The results were different to that of the national statistics highlighting the particular preferences of my survey respondents. The table below shows the platform preferences of my survey group in comparison to national results (in brackets). It also indicates the platforms they had an account on, but left.
But obviously just because they have an account, doesn’t mean they’re active users.
I asked on my survey how often they accessed each account (see table below).
Again no surprises. Facebook had the most daily users - streets ahead at 80%, with Instagram following next at 25%.
Users checked into Instagram, YouTube, Pinterest and LinkedIn at least weekly. While Twitter, SnapChat and Google+ had lost flavour with many.
Know your marketing purpose.
Yet, just because your audience is spending a lot of time on Instagram doesn't mean that a platform you choose.
Each platform has a different purpose and audience, just as every business does. The type of service you offer will dictate which social media platforms will be of more benefit to you.
So you need to know what each social media platform is, what it does and what people use it for. Each have their own culture.
Here's a quick overview of each social media platform:
- Facebook: A social media and networking site. It's popular!
- Instagram: Image and video networking site
- Twitter: An instant messaging, micro-blogging news site
- Pinterest: A visual website where you can pin and share images of specific interests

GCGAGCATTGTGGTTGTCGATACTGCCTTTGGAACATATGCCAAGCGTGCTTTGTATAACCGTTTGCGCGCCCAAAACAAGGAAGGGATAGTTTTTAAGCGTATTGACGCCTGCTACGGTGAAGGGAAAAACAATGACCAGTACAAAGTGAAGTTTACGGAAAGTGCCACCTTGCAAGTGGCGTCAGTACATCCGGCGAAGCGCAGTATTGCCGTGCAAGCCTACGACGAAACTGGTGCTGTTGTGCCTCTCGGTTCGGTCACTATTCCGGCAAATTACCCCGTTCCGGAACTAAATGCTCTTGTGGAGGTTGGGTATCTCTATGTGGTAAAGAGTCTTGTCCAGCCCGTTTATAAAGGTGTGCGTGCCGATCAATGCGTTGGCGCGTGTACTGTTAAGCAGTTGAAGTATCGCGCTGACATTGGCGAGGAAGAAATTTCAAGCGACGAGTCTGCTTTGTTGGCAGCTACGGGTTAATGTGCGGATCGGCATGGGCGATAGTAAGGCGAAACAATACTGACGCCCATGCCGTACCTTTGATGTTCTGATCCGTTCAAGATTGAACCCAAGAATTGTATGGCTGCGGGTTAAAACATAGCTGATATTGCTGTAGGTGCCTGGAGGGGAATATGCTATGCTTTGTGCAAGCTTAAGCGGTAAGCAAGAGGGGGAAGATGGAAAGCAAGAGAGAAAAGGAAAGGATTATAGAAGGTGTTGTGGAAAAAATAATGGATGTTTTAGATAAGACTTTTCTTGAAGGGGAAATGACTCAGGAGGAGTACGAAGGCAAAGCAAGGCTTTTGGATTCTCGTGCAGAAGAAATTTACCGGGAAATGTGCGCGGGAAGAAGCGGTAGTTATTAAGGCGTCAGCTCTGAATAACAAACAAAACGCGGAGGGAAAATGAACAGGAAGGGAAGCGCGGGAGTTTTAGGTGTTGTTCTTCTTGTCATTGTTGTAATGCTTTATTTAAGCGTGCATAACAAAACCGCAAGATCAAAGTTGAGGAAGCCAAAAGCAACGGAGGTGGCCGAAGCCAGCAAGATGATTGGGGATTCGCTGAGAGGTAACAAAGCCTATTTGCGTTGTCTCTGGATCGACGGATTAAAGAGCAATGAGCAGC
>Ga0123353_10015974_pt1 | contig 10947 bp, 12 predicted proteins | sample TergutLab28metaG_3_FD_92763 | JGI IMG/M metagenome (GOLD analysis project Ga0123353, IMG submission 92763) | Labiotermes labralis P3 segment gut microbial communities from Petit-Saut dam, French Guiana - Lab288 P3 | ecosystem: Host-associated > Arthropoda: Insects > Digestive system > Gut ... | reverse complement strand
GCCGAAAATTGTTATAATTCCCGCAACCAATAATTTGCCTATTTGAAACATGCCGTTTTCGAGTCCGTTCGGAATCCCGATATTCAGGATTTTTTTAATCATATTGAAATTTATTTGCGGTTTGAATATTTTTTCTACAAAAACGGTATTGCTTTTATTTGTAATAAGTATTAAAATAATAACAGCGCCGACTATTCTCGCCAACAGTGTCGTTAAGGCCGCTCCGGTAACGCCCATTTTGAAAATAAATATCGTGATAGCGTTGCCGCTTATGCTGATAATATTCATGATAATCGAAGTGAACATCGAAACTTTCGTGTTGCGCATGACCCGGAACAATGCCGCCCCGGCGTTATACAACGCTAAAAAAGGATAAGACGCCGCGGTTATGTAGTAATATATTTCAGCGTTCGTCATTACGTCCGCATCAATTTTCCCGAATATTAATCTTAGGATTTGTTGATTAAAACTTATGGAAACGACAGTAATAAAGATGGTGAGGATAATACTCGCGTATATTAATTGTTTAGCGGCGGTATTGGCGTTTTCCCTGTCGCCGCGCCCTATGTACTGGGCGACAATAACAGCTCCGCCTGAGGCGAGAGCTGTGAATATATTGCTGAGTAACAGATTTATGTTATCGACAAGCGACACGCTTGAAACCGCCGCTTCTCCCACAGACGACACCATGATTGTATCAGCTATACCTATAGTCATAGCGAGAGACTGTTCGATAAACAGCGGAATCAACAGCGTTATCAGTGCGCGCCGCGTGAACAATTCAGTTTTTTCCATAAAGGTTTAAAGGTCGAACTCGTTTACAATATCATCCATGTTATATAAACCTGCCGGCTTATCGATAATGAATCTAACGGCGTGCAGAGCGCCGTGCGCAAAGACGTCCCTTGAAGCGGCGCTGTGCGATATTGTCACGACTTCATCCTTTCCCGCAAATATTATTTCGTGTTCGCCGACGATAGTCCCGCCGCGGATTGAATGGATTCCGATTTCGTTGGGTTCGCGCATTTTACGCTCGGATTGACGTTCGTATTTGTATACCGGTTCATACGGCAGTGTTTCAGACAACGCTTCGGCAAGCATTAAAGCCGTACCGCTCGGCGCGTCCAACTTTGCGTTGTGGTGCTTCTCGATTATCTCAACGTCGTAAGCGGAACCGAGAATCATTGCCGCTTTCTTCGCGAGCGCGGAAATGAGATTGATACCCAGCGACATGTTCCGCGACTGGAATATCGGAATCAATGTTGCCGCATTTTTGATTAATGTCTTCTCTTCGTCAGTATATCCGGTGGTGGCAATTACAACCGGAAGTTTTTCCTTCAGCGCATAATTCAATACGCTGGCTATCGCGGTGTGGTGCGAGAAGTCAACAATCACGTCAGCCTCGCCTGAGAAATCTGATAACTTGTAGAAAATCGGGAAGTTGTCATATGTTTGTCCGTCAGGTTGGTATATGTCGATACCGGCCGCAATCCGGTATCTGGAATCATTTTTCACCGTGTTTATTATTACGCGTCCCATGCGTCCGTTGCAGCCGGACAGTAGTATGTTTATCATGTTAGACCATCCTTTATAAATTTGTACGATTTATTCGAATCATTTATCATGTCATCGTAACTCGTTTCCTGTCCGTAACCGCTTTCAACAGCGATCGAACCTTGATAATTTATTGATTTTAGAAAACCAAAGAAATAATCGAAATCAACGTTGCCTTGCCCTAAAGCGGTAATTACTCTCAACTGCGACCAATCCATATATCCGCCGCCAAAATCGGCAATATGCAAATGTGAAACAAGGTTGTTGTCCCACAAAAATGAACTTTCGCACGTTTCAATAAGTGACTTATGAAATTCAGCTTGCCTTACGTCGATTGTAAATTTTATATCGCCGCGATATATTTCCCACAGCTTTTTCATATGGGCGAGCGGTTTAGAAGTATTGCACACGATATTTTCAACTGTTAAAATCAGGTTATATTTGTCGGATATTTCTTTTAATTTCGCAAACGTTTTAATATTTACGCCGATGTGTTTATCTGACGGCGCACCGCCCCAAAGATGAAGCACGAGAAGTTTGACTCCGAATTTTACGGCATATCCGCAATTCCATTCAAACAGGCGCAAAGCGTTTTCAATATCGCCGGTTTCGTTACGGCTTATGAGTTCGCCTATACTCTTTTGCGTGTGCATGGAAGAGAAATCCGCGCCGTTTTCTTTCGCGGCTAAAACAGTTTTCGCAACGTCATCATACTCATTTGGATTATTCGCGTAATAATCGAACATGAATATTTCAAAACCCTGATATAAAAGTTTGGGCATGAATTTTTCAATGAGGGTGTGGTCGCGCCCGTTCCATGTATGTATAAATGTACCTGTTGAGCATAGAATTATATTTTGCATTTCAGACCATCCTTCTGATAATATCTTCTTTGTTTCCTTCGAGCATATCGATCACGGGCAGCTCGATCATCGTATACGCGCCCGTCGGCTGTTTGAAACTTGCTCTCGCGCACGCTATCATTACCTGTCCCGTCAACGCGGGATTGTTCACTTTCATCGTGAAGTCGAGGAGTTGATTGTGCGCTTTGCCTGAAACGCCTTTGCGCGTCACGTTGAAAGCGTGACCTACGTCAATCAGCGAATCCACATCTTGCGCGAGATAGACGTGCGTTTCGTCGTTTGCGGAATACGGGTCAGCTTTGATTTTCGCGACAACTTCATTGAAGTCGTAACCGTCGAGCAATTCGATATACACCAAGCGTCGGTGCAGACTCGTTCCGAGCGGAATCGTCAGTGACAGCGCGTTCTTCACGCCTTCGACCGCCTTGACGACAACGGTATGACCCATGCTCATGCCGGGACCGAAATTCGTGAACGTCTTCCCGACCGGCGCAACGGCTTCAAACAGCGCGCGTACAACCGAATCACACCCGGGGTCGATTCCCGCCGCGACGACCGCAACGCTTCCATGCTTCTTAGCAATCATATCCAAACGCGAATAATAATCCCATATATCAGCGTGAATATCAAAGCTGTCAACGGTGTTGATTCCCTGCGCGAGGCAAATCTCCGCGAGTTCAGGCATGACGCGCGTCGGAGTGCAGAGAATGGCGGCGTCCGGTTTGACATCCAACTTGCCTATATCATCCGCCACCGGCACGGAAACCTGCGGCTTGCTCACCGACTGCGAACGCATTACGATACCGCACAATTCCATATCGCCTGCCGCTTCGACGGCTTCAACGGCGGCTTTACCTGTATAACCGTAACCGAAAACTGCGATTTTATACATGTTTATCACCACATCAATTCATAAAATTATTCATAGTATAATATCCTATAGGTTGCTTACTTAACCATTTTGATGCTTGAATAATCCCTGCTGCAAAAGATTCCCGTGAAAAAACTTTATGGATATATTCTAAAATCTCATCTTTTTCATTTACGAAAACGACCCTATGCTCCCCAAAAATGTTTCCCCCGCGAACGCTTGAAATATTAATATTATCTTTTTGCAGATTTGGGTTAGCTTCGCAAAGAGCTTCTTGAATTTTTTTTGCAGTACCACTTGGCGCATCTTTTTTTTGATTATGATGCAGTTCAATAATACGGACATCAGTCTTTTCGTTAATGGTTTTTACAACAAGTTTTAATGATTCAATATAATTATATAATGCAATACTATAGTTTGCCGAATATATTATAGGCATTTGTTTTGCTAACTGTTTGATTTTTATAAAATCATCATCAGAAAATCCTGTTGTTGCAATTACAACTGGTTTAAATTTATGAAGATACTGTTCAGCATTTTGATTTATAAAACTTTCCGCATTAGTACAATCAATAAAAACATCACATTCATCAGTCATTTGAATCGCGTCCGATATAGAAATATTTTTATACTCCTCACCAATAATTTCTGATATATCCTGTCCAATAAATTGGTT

- LinkedIn: A professional business and employment networking site
- YouTube: A video sharing site
So while, Instagram and Pinterest may a suit a homeware or fashion business, an accountant - or similar professional service business - will most likely find their audience more on LinkedIn.
As for Faceboook - it's world domineering - shouldn't it be a given? Not necessarily.
With algorithm changes, it can be hard to get traction for a business page. But if your audience is on there, perhaps you can look at other ways you can get traction.
Can you create and operate a local community page that taps into people's interest, rather than a plain business page that you have to rely on people to like and follow.
Investigate for your small business social media strategy
In selecting your social media platforms investigate:
- What resources are available to you?
- Who is your target audience?
- What platform will best suit your business?
- Which platforms are your target audience on?
- Which platforms will your audience use to investigate your type of service?
- What does the platform offer to you to reach, connect and engage with your target audience?
Remember you get what you put into your social media
For social media to work for you, you need to be social.
It means you need to work the platform to get the most out of it. It should be an application that'll allow you to connect, engage and network with your audience. Regularly.
The occasional post won't cut it.
For example, let’s look at what two of my survey respondents had to say about LinkedIn.
One who used it weekly felt they got no value of it at all. While another, who used it daily generated 70% of their business leads from the site.
70%! Now that sounds worth it to me.